The Biden administration has said it will hit back if that happens. But Gen Allen pointed out that counter-terrorism operations in Afghanistan were a “very challenging undertaking without credible ground controllers”.
Afghanistan also borders China, Iran, Pakistan and Central Asia, and is a near neighbour of India. All of these countries will be concerned that Taliban-inspired violence could spill over.
India will be braced for more trouble in Jammu and Kashmir, its only Muslim-majority province. 

China has reason to worry that Uyghurs, fighting Beijing’s repression in Xinjiang, may find a base in Afghanistan. 

Iran will be delighted to see America defeated, but will worry about the fate of the Hazaras, a Shia minority group, who have been viciously persecuted by the Taliban. 

All of Afghanistan’s neighbours and the EU will be braced for an influx of refugees.
The neighbouring country in the most ambiguous and perilous situation is Pakistan. 

For decades, the government in Islamabad — and particularly the Pakistani intelligence services, the ISI — has allowed safe havens for the Taliban. 

This policy was half-denied and half-justified on the grounds that Pakistan needed “strategic depth” — which meant preventing Afghanistan falling under the sway of India. 

The influence of hardline Islamists within Pakistan itself also helped to create a permissive environment for the Taliban.
Islamabad’s tacit support for violent Islamism in Afghanistan even survived outrages committed on Pakistani soil — such as the massacre at a school in Peshawar in 2014, in which the Pakistani Taliban killed about 150 people, including 132 children.
The government of Pakistan continues to claim that it used “maximum leverage” to try and force the Taliban to negotiate. But it is widely disbelieved. 

One senior Afghan official complained to me recently — “I’ve never have a bad meeting with the Pakistanis. They just never keep their promises.”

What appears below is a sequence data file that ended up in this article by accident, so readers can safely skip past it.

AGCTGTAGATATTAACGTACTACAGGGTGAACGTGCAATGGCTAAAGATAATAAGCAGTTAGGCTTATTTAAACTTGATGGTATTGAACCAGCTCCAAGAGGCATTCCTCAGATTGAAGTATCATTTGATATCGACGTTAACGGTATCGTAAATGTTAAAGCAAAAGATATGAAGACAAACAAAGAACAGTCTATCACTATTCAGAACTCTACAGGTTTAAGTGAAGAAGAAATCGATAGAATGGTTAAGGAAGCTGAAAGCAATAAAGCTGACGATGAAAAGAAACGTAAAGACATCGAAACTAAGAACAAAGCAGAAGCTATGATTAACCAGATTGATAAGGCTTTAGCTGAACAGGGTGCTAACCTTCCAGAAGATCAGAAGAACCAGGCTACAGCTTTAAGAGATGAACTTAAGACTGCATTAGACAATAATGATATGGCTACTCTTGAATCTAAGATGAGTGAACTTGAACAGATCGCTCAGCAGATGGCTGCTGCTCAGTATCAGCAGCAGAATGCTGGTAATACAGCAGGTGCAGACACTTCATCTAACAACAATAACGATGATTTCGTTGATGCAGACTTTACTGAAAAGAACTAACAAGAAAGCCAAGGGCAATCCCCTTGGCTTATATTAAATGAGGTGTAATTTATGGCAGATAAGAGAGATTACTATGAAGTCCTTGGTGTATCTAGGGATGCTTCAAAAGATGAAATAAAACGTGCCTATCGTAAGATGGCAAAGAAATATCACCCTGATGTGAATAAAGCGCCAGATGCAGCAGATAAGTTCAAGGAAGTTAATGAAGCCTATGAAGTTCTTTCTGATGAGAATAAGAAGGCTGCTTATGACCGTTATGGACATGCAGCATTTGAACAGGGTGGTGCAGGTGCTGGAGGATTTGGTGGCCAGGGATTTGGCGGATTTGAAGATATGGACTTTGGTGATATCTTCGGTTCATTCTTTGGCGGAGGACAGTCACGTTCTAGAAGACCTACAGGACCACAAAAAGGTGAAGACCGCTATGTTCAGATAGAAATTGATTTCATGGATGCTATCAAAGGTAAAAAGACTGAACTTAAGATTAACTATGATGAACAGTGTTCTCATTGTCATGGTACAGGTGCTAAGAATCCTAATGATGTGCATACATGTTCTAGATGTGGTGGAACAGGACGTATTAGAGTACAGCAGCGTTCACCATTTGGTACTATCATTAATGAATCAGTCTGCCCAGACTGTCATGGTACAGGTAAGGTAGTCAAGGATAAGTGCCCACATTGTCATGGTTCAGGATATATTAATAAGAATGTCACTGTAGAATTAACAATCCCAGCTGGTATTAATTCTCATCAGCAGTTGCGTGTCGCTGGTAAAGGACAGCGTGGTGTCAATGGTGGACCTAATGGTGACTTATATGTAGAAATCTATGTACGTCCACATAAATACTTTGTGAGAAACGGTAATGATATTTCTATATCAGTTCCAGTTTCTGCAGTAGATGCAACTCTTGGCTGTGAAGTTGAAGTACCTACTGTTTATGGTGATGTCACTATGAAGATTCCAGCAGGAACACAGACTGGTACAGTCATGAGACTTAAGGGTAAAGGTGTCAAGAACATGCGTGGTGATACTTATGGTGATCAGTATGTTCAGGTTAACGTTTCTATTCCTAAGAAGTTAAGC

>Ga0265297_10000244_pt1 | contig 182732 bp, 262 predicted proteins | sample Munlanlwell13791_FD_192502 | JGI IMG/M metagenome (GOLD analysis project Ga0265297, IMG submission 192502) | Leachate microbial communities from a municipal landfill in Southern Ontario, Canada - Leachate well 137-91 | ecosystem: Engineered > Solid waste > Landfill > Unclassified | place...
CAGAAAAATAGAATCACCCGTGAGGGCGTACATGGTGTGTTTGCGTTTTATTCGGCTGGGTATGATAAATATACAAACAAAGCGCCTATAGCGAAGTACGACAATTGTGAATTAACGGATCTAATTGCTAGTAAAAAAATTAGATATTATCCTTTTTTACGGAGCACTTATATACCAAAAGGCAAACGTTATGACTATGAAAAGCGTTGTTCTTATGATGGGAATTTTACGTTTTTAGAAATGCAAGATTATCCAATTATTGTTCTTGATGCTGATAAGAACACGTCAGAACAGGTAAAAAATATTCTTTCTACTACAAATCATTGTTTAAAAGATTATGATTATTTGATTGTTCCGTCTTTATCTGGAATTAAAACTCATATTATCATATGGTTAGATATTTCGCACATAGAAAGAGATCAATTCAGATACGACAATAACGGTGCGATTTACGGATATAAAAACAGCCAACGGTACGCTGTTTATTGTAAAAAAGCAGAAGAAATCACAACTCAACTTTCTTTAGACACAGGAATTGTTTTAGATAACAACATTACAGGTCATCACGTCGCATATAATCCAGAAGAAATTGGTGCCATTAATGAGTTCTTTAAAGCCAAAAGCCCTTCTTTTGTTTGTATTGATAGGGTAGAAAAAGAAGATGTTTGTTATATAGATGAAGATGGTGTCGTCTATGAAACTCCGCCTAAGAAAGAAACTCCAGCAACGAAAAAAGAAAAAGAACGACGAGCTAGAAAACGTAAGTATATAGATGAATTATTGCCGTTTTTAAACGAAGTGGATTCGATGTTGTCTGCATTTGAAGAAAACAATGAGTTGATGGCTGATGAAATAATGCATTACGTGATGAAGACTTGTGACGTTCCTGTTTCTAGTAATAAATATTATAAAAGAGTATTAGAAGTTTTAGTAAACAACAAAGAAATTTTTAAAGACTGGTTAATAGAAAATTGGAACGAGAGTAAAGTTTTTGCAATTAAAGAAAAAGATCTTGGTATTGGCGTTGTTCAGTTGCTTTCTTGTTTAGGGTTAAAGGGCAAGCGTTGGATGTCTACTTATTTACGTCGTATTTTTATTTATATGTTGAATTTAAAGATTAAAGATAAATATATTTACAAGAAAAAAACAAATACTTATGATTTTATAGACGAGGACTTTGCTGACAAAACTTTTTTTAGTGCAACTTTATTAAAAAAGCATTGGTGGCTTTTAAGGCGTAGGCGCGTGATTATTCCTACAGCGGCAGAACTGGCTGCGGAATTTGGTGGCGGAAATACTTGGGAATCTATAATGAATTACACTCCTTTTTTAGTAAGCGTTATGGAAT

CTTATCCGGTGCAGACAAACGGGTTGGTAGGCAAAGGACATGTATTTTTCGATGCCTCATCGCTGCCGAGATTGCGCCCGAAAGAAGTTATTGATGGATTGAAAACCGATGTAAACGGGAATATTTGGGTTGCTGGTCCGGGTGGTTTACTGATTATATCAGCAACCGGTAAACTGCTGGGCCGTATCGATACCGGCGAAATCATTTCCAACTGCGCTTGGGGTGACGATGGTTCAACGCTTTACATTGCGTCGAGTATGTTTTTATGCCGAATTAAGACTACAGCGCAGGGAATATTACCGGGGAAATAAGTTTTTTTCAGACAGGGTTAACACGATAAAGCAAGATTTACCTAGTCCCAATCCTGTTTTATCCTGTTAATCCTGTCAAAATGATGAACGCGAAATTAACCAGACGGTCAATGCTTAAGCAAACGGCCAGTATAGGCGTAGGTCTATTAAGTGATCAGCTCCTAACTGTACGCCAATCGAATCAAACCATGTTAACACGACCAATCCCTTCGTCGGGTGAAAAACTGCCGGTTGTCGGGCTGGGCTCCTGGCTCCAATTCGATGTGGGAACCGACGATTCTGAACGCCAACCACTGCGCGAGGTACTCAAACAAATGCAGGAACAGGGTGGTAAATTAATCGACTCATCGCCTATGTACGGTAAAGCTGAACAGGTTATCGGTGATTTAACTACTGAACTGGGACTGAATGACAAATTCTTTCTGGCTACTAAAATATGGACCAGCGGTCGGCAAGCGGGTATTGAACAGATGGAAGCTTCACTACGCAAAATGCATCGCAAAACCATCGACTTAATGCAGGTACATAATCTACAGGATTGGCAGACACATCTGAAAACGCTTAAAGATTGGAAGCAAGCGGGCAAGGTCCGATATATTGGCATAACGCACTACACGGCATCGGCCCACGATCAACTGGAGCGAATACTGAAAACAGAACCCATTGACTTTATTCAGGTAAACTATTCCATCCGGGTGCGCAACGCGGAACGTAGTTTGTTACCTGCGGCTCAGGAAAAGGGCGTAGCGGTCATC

Yet the Taliban takeover of neighbouring Afghanistan is also dangerous for Pakistan. Jihadis inside the country will be emboldened by the victory. The 1,600 mile border between the two countries is traditionally porous. 

The Pakistani Taliban already seems to be resurgent — and last month claimed responsibility for 26 terrorist attacks in Pakistan, including a suicide bombing that killed nine Chinese workers among others. Secular Pakistani officials could also become targets.
All of the countries bordering Afghanistan will be fervently hoping that the Taliban have learned some lessons from their last period in power from 1996-2001 and will not allow their country to once again become a base for international jihadis.
If the Taliban do not attempt to export violent Islamist fundamentalism, then its assumption of power in Kabul is likely to be a welcome development for China. 

The Chinese government’s foreign policy doctrine is based on the principle of “non-interference” — which essentially means that Beijing will take no position on the political system or human rights inside Afghanistan provided that the Taliban respects China’s “core interests”.
China has already signalled its willingness to work with the Taliban through a recent high profile meeting between Wang Yi, the Chinese foreign minister, and Mullah Abdul Ghani Baradar of the Taliban. 

The significance of this meeting was not just that it took place, but that Beijing saw fit to publicise it.
If China can establish a working relationship with a Taliban-led government in Afghanistan it would provide Beijing with economic benefits — such as the possibility of a transit corridor, across the country, to the Chinese-built port of Gwadar in Pakistan.
In strategic terms, China would also welcome the opportunity to increase pressure on India, ramping up Delhi’s fears of encirclement. 

Above all, Beijing will welcome further evidence that the post-American world is upon us.

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19-JUL-2021 ::Thirty years later, The US is exiting Afghanistan and we can speak of a Tripolar World with the US, China and Russia now ruling the c21st Roost.
Law & Politics

The World in the c21st exhibits viral, wildfire and exponential characteristics and feedback loops which only become obvious in hindsight.
It was in 1991 [3 decades ago now] that Krauthammer spoke of the “Unipolar Moment” and highlighted that the US had emerged as the center of world power and unchallenged superpower.
Thirty years later, The US is exiting Afghanistan and we can speak of a Tripolar World with the US, China and Russia now ruling the c21st Roost. 

The ''Salami Slicer'' has snaffled up Hong Kong and the World waits on tenterhooks for the inevitable move on Taiwan.

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This surely has to mark the end of the ‘Unipolar Moment’, which lasted for 3 decades from 1991 to 2021. @Gokul_Sahni
Law & Politics

Combatting Covid, China and it’s increasing domestic political dysfunction will restrain the US from its post-Cold War dominant role.